With nearly seven hundred years of development under its belt, the English Setter remains one of the most popular gundogs in the history of hunting. Not only are their physical traits perfect in the field, their temperament is also ideal. This wonderful blend also comes with natural instincts for pointing, retrieving and forming a solid working relationship with their owner. It is not uncommon to find hunters who stick with this breed and nothing else for many years. On top of their superb instincts, the English Setter is a breed that makes a memorable companion. They know when it's time to work and they know when it's time to have fun.
These days, the breed is divided into bench Setters and field Setters. Field Setters may also be referred to as Llewellin Setters. While each has their subtle differences, it is the field setter with its shorter coat that is most used for hunting. Even for the English Setter kept as a family pet, the hunting instincts that have been bred into this variety of dog will still likely be very observable. In the days when firearms were not yet widely used, it was the English Setter that would point out or chase gamebirds into nets. However, as soon as firearms became the norm, their stance evolved into the modern set and point that the breed is now famous for.
Breeders who offer English Setters for hunting frequently begin teaching pups the basics very early on. Once a dog is paired with an owner, a more in depth training style can be established. The English Setter is one that loves to please and many find a hunting style based on cooperation works best. When training this breed out in the field, a gentle but firm and consistent manner will be required. The Setter is inherently trusting and heavy handed tactics tend to inhibit the breed from performing as successfully as it could. Owners must also be trained to watch their dog's cues as the Setter has an amazing stamina, never alluding to fatigue or injury.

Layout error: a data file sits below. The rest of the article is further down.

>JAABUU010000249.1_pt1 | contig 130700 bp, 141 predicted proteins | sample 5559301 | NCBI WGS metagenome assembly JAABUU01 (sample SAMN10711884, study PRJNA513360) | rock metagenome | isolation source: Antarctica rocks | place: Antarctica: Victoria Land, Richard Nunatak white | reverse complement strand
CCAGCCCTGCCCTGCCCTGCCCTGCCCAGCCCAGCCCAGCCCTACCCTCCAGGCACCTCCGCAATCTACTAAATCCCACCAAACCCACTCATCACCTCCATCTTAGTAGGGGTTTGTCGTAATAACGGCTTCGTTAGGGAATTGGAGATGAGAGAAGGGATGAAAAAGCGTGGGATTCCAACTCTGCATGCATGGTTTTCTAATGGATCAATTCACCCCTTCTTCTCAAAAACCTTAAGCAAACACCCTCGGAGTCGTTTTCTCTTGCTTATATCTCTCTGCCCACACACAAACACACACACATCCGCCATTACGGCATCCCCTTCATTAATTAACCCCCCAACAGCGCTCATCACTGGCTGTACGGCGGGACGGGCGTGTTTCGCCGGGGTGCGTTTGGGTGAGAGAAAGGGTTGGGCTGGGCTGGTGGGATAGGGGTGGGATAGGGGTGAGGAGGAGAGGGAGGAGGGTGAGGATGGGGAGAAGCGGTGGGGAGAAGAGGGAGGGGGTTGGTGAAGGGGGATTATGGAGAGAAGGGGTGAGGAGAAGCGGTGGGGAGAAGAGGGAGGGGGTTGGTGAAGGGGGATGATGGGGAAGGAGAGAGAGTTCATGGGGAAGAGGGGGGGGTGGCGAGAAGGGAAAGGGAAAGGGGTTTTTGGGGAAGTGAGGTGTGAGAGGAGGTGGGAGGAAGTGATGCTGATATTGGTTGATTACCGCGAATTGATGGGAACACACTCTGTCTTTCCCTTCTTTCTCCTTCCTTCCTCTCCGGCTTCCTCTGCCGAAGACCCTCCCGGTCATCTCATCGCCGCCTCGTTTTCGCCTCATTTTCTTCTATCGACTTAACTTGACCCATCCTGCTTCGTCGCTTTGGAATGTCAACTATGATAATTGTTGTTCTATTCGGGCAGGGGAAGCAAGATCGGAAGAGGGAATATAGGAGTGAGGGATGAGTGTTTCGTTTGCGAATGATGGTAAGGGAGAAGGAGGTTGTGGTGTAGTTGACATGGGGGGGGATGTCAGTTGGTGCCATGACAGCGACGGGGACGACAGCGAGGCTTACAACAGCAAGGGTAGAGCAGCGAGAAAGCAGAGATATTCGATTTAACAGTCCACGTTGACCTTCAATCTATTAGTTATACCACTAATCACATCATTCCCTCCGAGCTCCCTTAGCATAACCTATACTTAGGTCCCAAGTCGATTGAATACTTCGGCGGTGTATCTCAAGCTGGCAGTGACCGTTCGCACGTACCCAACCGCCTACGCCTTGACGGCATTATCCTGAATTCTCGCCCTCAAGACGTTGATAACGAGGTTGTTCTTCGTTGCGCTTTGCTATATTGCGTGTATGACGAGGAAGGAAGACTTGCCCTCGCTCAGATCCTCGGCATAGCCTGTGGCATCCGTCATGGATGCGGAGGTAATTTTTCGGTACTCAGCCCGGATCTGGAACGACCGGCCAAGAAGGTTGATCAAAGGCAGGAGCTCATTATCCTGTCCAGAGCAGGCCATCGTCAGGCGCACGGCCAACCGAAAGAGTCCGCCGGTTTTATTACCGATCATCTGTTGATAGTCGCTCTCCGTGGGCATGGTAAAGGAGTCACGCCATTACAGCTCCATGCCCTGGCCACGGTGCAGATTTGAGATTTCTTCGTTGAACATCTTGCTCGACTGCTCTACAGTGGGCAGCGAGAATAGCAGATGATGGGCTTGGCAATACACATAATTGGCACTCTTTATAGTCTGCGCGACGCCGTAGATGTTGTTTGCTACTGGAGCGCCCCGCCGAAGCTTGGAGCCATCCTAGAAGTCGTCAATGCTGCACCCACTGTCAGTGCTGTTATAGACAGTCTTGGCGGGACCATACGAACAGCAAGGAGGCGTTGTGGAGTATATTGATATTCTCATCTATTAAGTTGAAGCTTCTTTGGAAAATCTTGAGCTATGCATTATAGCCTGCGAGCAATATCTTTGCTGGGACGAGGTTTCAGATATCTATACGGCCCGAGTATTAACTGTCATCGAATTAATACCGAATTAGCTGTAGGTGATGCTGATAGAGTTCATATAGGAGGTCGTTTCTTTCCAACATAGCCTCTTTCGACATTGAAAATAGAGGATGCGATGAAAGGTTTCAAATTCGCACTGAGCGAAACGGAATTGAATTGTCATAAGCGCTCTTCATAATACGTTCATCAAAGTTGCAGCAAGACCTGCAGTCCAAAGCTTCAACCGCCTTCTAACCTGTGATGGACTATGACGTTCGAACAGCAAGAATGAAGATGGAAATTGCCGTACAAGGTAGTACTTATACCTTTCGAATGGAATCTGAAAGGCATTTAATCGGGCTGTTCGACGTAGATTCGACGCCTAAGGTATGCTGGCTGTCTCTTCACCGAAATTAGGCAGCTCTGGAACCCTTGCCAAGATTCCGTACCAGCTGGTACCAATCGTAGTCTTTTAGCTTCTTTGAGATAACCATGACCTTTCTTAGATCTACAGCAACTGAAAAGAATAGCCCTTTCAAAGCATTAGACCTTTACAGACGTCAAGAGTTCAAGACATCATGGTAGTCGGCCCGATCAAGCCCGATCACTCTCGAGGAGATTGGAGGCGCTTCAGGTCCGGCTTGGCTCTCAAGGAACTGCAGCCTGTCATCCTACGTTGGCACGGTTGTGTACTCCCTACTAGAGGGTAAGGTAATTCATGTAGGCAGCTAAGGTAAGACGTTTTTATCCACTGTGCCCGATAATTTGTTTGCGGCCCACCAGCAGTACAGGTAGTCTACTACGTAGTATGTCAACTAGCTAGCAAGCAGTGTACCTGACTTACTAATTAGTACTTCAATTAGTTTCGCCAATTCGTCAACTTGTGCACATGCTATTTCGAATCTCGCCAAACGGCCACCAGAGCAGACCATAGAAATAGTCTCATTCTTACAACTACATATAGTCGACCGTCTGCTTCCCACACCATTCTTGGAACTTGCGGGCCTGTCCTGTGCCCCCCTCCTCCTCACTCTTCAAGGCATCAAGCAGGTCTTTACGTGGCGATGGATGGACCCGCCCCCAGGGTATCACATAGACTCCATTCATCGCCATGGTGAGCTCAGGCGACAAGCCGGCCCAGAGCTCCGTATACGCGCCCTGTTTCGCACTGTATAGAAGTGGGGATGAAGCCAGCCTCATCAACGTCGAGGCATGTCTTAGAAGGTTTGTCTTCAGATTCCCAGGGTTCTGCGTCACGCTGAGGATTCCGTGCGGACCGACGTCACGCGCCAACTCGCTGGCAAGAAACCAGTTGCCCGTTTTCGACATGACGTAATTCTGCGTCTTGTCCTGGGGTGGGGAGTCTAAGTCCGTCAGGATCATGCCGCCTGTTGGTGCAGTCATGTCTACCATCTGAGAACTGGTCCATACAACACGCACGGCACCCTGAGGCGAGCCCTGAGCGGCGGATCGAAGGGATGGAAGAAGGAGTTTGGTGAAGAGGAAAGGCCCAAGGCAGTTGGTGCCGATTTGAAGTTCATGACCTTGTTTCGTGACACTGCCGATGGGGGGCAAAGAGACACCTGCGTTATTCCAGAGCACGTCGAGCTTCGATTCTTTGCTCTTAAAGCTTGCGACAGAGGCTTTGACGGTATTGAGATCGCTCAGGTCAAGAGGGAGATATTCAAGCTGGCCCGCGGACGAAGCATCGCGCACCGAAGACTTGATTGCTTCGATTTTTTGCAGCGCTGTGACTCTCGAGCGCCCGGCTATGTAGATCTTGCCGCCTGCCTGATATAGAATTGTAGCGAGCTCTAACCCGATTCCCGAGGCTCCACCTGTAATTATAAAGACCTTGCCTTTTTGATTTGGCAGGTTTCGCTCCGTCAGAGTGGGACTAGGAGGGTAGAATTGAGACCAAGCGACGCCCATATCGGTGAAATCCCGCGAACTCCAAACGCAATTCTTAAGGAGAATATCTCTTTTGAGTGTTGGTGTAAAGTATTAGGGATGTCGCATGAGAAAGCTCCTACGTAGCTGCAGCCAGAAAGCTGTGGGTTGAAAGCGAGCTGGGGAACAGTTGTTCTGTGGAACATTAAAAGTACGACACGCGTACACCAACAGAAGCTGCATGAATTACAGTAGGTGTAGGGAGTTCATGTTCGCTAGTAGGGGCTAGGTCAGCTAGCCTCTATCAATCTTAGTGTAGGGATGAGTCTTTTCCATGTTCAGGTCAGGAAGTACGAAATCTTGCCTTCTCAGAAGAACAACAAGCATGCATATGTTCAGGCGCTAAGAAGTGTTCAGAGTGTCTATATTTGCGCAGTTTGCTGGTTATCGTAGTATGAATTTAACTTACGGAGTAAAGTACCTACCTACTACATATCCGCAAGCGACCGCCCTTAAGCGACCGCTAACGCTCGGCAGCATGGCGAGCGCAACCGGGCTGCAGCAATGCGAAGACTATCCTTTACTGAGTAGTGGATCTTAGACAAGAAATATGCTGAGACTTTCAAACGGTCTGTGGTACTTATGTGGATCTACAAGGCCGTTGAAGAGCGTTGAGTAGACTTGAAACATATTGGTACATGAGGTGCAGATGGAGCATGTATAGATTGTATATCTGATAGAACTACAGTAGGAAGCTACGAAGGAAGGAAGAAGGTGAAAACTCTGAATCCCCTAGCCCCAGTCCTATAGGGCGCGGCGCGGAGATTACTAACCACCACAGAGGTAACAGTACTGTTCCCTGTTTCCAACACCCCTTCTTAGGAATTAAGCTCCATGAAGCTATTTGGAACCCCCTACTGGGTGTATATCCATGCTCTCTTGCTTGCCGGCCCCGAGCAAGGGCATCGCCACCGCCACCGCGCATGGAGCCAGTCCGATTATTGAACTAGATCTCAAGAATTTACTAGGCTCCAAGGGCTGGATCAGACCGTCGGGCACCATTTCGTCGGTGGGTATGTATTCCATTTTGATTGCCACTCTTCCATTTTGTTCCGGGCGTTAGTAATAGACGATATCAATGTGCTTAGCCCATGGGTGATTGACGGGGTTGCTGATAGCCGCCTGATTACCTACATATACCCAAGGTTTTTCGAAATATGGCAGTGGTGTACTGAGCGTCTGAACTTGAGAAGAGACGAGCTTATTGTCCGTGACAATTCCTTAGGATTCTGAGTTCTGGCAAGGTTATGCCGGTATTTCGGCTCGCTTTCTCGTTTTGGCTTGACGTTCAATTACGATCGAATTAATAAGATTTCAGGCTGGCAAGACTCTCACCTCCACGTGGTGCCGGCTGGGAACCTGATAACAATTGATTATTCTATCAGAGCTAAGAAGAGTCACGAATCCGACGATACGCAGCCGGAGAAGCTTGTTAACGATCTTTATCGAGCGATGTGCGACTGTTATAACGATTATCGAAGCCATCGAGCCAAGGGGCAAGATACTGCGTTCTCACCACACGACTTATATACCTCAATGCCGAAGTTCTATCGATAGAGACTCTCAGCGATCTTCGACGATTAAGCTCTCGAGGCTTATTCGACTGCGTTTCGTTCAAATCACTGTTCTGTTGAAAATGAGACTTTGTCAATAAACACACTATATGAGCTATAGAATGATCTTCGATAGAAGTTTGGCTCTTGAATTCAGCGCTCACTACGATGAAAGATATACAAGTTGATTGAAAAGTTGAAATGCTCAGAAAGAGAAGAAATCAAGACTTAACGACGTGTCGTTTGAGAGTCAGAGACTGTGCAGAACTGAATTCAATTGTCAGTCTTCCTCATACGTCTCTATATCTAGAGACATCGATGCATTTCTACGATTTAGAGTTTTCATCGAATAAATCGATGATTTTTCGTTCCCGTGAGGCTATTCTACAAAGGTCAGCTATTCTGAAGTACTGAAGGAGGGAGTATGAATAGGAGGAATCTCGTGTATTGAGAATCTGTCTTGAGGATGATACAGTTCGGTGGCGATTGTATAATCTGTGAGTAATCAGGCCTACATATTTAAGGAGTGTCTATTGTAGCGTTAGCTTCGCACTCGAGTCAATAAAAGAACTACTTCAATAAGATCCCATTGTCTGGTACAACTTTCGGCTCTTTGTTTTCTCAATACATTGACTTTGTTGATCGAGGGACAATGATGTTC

In general, the English Setter is still widely trained as an upland bird hunter. Though mostly used for private hunting, there are a number of dogs that now demonstrate their skills in events such as field trials. These trials are offered by a number of organizations and can be easily found by joining a local gundog group or going online. Divisions ranging from amateur to youth to women's categories can be found where hunters routinely display their dog's skills for cash and prizes. Because of their natural abilities, the English Setter is a breed often seen not only participating in field trials, but taking home the grand prize.